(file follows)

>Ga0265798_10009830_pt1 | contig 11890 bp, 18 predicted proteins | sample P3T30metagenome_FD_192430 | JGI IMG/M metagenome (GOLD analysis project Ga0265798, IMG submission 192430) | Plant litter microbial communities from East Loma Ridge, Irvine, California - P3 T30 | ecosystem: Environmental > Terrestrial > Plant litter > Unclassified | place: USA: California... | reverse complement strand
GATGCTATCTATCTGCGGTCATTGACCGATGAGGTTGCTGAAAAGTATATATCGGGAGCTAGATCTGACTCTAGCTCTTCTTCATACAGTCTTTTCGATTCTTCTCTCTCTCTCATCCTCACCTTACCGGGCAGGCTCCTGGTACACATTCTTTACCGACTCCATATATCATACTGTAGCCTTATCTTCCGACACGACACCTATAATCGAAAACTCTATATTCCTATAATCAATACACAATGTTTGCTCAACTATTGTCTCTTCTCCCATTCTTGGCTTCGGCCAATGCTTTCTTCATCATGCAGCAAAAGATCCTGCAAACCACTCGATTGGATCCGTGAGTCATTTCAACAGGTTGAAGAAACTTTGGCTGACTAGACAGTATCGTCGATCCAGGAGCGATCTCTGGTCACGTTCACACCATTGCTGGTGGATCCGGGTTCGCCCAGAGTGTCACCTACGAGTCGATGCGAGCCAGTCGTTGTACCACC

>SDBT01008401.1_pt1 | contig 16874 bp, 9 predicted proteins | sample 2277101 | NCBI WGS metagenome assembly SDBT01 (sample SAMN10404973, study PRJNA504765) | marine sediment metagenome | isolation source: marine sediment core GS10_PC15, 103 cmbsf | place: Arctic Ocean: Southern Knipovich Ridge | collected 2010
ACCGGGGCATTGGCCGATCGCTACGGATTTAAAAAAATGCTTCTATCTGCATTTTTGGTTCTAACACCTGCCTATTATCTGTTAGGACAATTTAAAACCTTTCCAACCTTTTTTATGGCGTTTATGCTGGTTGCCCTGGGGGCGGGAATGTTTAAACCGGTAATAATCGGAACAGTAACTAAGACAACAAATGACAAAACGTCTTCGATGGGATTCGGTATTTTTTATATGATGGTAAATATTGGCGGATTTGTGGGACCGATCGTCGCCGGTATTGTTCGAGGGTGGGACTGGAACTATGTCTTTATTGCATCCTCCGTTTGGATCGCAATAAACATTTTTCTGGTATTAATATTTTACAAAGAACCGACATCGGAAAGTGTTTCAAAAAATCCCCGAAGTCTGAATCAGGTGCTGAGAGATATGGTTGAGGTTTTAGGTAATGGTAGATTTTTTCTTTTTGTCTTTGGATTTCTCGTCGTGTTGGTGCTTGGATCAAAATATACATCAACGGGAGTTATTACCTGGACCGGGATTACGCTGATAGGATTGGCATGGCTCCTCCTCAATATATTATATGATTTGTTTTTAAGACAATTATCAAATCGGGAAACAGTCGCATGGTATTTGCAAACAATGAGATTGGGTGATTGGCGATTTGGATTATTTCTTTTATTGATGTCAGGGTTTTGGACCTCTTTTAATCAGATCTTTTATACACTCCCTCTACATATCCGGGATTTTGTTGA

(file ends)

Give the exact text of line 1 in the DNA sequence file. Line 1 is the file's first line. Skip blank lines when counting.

>Ga0265798_10009830_pt1 | contig 11890 bp, 18 predicted proteins | sample P3T30metagenome_FD_192430 | JGI IMG/M metagenome (GOLD analysis project Ga0265798, IMG submission 192430) | Plant litter microbial communities from East Loma Ridge, Irvine, California - P3 T30 | ecosystem: Environmental > Terrestrial > Plant litter > Unclassified | place: USA: California... | reverse complement strand